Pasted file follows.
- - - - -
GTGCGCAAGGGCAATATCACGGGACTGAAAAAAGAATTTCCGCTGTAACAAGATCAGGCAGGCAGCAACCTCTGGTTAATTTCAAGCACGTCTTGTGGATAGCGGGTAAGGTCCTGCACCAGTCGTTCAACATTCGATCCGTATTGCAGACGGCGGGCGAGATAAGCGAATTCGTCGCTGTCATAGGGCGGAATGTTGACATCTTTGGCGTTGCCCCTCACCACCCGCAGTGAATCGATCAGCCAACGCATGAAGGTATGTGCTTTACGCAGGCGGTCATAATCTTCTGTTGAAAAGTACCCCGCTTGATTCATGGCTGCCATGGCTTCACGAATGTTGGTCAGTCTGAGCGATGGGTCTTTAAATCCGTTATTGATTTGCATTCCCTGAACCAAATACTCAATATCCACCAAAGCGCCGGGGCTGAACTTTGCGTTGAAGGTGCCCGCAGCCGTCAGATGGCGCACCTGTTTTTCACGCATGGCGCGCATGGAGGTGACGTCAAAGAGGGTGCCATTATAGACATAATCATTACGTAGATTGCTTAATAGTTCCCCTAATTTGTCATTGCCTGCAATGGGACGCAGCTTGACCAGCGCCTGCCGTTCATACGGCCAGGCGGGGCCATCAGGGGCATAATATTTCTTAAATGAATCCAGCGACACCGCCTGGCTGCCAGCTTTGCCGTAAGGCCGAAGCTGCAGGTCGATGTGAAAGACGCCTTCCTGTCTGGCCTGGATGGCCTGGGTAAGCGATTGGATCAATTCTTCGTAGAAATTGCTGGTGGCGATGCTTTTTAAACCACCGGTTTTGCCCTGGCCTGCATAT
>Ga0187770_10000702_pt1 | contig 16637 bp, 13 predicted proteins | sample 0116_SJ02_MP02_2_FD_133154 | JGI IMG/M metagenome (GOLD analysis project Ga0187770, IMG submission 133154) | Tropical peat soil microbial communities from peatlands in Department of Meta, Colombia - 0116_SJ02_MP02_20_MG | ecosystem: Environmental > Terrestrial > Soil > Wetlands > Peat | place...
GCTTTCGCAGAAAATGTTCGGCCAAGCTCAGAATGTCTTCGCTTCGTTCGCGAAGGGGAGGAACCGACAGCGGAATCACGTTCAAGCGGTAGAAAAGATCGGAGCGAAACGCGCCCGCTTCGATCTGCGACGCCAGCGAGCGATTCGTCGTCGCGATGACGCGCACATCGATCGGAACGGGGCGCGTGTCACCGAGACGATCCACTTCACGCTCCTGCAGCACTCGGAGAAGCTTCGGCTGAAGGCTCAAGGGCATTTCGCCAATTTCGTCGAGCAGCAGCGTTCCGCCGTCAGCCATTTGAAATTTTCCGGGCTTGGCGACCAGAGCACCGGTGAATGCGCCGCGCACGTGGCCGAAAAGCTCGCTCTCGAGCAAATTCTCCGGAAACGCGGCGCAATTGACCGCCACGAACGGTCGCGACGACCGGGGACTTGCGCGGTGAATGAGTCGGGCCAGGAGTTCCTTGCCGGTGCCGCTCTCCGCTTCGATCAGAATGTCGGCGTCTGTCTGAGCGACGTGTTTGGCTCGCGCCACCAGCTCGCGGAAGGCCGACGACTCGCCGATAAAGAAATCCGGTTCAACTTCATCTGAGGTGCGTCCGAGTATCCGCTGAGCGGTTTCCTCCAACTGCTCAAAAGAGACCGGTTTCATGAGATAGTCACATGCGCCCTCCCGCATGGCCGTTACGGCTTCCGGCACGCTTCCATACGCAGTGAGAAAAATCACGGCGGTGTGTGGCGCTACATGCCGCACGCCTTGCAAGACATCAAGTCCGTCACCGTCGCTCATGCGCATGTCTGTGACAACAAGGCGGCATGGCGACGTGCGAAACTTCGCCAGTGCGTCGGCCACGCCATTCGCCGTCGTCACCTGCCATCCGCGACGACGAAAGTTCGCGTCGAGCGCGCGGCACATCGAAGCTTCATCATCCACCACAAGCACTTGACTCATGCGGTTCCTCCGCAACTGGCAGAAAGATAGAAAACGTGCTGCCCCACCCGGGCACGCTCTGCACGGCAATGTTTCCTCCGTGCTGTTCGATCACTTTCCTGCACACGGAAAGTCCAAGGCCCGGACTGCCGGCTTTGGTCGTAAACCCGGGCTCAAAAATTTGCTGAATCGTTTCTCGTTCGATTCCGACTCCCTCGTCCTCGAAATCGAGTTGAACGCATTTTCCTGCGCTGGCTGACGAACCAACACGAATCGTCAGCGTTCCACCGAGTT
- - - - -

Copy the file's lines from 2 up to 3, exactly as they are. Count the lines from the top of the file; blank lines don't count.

>Ga0187770_10000702_pt1 | contig 16637 bp, 13 predicted proteins | sample 0116_SJ02_MP02_2_FD_133154 | JGI IMG/M metagenome (GOLD analysis project Ga0187770, IMG submission 133154) | Tropical peat soil microbial communities from peatlands in Department of Meta, Colombia - 0116_SJ02_MP02_20_MG | ecosystem: Environmental > Terrestrial > Soil > Wetlands > Peat | place...
GCTTTCGCAGAAAATGTTCGGCCAAGCTCAGAATGTCTTCGCTTCGTTCGCGAAGGGGAGGAACCGACAGCGGAATCACGTTCAAGCGGTAGAAAAGATCGGAGCGAAACGCGCCCGCTTCGATCTGCGACGCCAGCGAGCGATTCGTCGTCGCGATGACGCGCACATCGATCGGAACGGGGCGCGTGTCACCGAGACGATCCACTTCACGCTCCTGCAGCACTCGGAGAAGCTTCGGCTGAAGGCTCAAGGGCATTTCGCCAATTTCGTCGAGCAGCAGCGTTCCGCCGTCAGCCATTTGAAATTTTCCGGGCTTGGCGACCAGAGCACCGGTGAATGCGCCGCGCACGTGGCCGAAAAGCTCGCTCTCGAGCAAATTCTCCGGAAACGCGGCGCAATTGACCGCCACGAACGGTCGCGACGACCGGGGACTTGCGCGGTGAATGAGTCGGGCCAGGAGTTCCTTGCCGGTGCCGCTCTCCGCTTCGATCAGAATGTCGGCGTCTGTCTGAGCGACGTGTTTGGCTCGCGCCACCAGCTCGCGGAAGGCCGACGACTCGCCGATAAAGAAATCCGGTTCAACTTCATCTGAGGTGCGTCCGAGTATCCGCTGAGCGGTTTCCTCCAACTGCTCAAAAGAGACCGGTTTCATGAGATAGTCACATGCGCCCTCCCGCATGGCCGTTACGGCTTCCGGCACGCTTCCATACGCAGTGAGAAAAATCACGGCGGTGTGTGGCGCTACATGCCGCACGCCTTGCAAGACATCAAGTCCGTCACCGTCGCTCATGCGCATGTCTGTGACAACAAGGCGGCATGGCGACGTGCGAAACTTCGCCAGTGCGTCGGCCACGCCATTCGCCGTCGTCACCTGCCATCCGCGACGACGAAAGTTCGCGTCGAGCGCGCGGCACATCGAAGCTTCATCATCCACCACAAGCACTTGACTCATGCGGTTCCTCCGCAACTGGCAGAAAGATAGAAAACGTGCTGCCCCACCCGGGCACGCTCTGCACGGCAATGTTTCCTCCGTGCTGTTCGATCACTTTCCTGCACACGGAAAGTCCAAGGCCCGGACTGCCGGCTTTGGTCGTAAACCCGGGCTCAAAAATTTGCTGAATCGTTTCTCGTTCGATTCCGACTCCCTCGTCCTCGAAATCGAGTTGAACGCATTTTCCTGCGCTGGCTGACGAACCAACACGAATCGTCAGCGTTCCACCGAGTT